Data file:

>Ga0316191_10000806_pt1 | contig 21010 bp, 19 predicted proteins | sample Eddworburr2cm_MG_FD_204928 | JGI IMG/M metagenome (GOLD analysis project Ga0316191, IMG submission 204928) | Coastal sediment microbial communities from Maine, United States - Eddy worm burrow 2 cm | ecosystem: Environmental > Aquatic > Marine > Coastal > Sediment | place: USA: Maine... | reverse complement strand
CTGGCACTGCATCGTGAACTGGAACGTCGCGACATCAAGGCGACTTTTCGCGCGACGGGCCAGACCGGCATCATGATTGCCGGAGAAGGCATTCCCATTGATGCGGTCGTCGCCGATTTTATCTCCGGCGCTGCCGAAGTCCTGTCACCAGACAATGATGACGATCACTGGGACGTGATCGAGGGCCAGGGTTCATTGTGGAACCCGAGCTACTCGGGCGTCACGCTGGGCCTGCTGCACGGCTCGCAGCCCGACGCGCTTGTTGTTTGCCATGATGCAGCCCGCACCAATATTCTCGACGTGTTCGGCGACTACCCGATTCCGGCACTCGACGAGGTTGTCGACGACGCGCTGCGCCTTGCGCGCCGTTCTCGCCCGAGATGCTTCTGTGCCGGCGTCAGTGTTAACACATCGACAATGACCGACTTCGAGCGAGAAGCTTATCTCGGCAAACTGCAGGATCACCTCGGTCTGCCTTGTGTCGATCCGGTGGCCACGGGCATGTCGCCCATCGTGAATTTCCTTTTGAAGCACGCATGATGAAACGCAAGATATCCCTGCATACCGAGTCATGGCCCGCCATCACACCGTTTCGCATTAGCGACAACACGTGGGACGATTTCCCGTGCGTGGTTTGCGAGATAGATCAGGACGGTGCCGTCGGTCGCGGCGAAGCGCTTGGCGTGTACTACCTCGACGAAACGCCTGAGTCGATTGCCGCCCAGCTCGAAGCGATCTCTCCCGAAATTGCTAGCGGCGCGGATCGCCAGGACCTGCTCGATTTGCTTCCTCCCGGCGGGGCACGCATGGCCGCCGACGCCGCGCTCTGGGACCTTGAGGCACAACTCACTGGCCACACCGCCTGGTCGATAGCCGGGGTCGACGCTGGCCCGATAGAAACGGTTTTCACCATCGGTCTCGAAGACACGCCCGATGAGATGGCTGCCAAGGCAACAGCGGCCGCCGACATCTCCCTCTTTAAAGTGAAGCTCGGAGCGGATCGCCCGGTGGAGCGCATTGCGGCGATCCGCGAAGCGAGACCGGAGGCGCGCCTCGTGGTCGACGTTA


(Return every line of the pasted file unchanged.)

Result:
>Ga0316191_10000806_pt1 | contig 21010 bp, 19 predicted proteins | sample Eddworburr2cm_MG_FD_204928 | JGI IMG/M metagenome (GOLD analysis project Ga0316191, IMG submission 204928) | Coastal sediment microbial communities from Maine, United States - Eddy worm burrow 2 cm | ecosystem: Environmental > Aquatic > Marine > Coastal > Sediment | place: USA: Maine... | reverse complement strand
CTGGCACTGCATCGTGAACTGGAACGTCGCGACATCAAGGCGACTTTTCGCGCGACGGGCCAGACCGGCATCATGATTGCCGGAGAAGGCATTCCCATTGATGCGGTCGTCGCCGATTTTATCTCCGGCGCTGCCGAAGTCCTGTCACCAGACAATGATGACGATCACTGGGACGTGATCGAGGGCCAGGGTTCATTGTGGAACCCGAGCTACTCGGGCGTCACGCTGGGCCTGCTGCACGGCTCGCAGCCCGACGCGCTTGTTGTTTGCCATGATGCAGCCCGCACCAATATTCTCGACGTGTTCGGCGACTACCCGATTCCGGCACTCGACGAGGTTGTCGACGACGCGCTGCGCCTTGCGCGCCGTTCTCGCCCGAGATGCTTCTGTGCCGGCGTCAGTGTTAACACATCGACAATGACCGACTTCGAGCGAGAAGCTTATCTCGGCAAACTGCAGGATCACCTCGGTCTGCCTTGTGTCGATCCGGTGGCCACGGGCATGTCGCCCATCGTGAATTTCCTTTTGAAGCACGCATGATGAAACGCAAGATATCCCTGCATACCGAGTCATGGCCCGCCATCACACCGTTTCGCATTAGCGACAACACGTGGGACGATTTCCCGTGCGTGGTTTGCGAGATAGATCAGGACGGTGCCGTCGGTCGCGGCGAAGCGCTTGGCGTGTACTACCTCGACGAAACGCCTGAGTCGATTGCCGCCCAGCTCGAAGCGATCTCTCCCGAAATTGCTAGCGGCGCGGATCGCCAGGACCTGCTCGATTTGCTTCCTCCCGGCGGGGCACGCATGGCCGCCGACGCCGCGCTCTGGGACCTTGAGGCACAACTCACTGGCCACACCGCCTGGTCGATAGCCGGGGTCGACGCTGGCCCGATAGAAACGGTTTTCACCATCGGTCTCGAAGACACGCCCGATGAGATGGCTGCCAAGGCAACAGCGGCCGCCGACATCTCCCTCTTTAAAGTGAAGCTCGGAGCGGATCGCCCGGTGGAGCGCATTGCGGCGATCCGCGAAGCGAGACCGGAGGCGCGCCTCGTGGTCGACGTTA